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SD minimum wage plan advances

On the same day the U.S. Senate was blocked from passing a proposal to raise the federal minimum wage to $10.10 per hour, a committee of the San Diego City Council moved forward on a plan to raise the local minimum wage to $13.09 per hour by 2017.

With an overflow audience of more than 200 spectators and speakers, the council's committee on economic development and intergovernmental relations voted 3-1 to develop a measure that would boost the minimum wage as well as institute paid sick leave for workers, which could be enacted either by a ballot measure in December or a vote of the City Council.

"We're going to act even though the federal government isn't, because it makes sense," said Councilmember David Alvarez.

If the measure passes, San Diego would join nine other municipalities and 21 states that have rates higher than the national minimum, including San Francisco and Seattle, which are debating proposals to push the minimum to $15.

But Councilmember Mark Kersey — who cast the only vote against the measure — said the Council had not done enough work to study how the wage hike might affect the local economy and businesses, some of which say they may have to lay off workers, slash benefits or move out of town if the wage passes.

"I feel like I'm throwing darts in the dark here," he said.

Council President Todd Gloria and City Attorney Jan Goldsmith are now working to tweak the proposal before giving it to the committee for a second review June 11.

During an hour of public comment, most speakers — whether for or against the initiative — said they support a general increase in the minimum wage, which has less than half of the purchasing power in San Diego than it did at its peak in 1968.

But some critics — notably the San Diego Regional Chamber of Commerce — said the increase should occur at the state or federal level, because a local increase could put San Diego at a competitive disadvantage against nearby cities.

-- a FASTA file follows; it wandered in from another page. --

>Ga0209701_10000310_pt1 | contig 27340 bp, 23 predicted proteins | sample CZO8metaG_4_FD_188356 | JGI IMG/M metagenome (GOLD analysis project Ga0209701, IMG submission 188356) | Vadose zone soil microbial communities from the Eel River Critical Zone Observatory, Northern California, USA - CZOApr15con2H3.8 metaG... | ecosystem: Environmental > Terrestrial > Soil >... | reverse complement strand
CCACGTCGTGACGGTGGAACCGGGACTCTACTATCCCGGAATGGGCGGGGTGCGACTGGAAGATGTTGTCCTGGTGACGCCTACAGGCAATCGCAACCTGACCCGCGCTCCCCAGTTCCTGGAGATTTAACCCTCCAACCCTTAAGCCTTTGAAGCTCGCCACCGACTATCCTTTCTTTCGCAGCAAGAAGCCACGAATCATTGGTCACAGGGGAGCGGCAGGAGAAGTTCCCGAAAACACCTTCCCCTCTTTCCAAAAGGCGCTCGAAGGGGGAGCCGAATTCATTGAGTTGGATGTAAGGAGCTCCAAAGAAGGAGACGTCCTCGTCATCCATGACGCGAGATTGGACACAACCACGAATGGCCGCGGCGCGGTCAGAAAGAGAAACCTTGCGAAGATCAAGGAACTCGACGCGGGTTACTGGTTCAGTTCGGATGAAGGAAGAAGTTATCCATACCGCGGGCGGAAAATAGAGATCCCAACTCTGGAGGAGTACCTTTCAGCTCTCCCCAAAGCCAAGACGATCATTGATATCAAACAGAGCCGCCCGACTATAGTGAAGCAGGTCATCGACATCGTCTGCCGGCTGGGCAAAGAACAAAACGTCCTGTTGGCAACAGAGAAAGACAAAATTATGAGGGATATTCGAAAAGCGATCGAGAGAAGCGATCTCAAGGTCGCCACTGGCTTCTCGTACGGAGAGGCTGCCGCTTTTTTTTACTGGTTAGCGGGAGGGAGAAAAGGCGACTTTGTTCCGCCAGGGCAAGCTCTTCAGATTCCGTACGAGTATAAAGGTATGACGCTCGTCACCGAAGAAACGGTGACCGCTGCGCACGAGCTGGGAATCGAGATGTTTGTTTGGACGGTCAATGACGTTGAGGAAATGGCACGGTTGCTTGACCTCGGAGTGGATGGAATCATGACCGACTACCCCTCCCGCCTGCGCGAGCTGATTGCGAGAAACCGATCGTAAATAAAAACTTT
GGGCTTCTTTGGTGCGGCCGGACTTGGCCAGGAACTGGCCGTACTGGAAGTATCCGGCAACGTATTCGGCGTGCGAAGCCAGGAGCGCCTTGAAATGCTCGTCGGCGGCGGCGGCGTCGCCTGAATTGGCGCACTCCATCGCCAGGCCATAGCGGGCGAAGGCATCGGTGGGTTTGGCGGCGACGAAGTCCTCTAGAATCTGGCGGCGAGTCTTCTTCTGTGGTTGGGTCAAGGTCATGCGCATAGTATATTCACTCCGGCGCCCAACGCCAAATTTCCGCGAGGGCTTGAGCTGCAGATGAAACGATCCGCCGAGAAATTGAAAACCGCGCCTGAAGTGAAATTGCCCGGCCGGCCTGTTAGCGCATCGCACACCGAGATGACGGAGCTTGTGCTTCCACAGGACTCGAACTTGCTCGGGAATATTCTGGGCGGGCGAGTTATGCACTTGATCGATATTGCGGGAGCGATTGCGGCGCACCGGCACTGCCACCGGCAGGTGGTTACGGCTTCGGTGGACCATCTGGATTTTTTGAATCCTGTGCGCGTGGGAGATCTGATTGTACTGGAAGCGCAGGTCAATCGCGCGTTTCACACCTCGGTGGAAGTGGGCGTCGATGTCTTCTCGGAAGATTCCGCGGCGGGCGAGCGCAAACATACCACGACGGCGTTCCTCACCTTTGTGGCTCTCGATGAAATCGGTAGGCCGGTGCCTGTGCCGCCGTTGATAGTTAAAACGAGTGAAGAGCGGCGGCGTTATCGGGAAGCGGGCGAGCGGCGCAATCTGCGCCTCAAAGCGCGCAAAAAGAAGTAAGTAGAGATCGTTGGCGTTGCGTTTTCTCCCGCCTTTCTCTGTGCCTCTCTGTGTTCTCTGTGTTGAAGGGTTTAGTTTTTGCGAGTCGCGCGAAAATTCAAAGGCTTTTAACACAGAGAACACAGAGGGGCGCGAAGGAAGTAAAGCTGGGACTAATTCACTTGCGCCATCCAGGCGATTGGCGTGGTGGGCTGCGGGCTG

Supporters of the increase responded that studies have shown that other cities that have raised their wages do not have any disadvantage against their neighbors. One study showed that San Francisco, which sets its minimum at $10.74, has suffered no ill effects compared to Oakland, just across the bay, which stuck with the statewide minimum. Oakland is now debating raising its minimum to $12.

Other critics said that while they support the goal of aiding local workers, they feel the measure needs to be more tailored toward meeting the needs of specific industries, such as:

• Hotels and restaurants. Representatives from local hotel unions joined restaurant owners to complain that the council's proposal does not take into account the tips earned by waiters, bartenders, valets and other workers. Bridget Browning, representing the hotel workers union, worried that if hotels are forced to raise the minimum wage of tipped workers, they might cut back other benefits that could affect all workers. State law, however, prohibits tips from being taken into account as wages for that purpose, partly because they can vary dramatically between workers.

• Home health care workers. Several representatives of home health care firms said the wage hike could hurt their elderly clients, who often struggle to match the current minimum wage. "If you're wealthy, that won't be a problem," said Lori Edwards Tate, who heads At Your Home Family Care. Tate said home care for poor people can be subsidized by the government, so the people who are hurt most will be the middle class.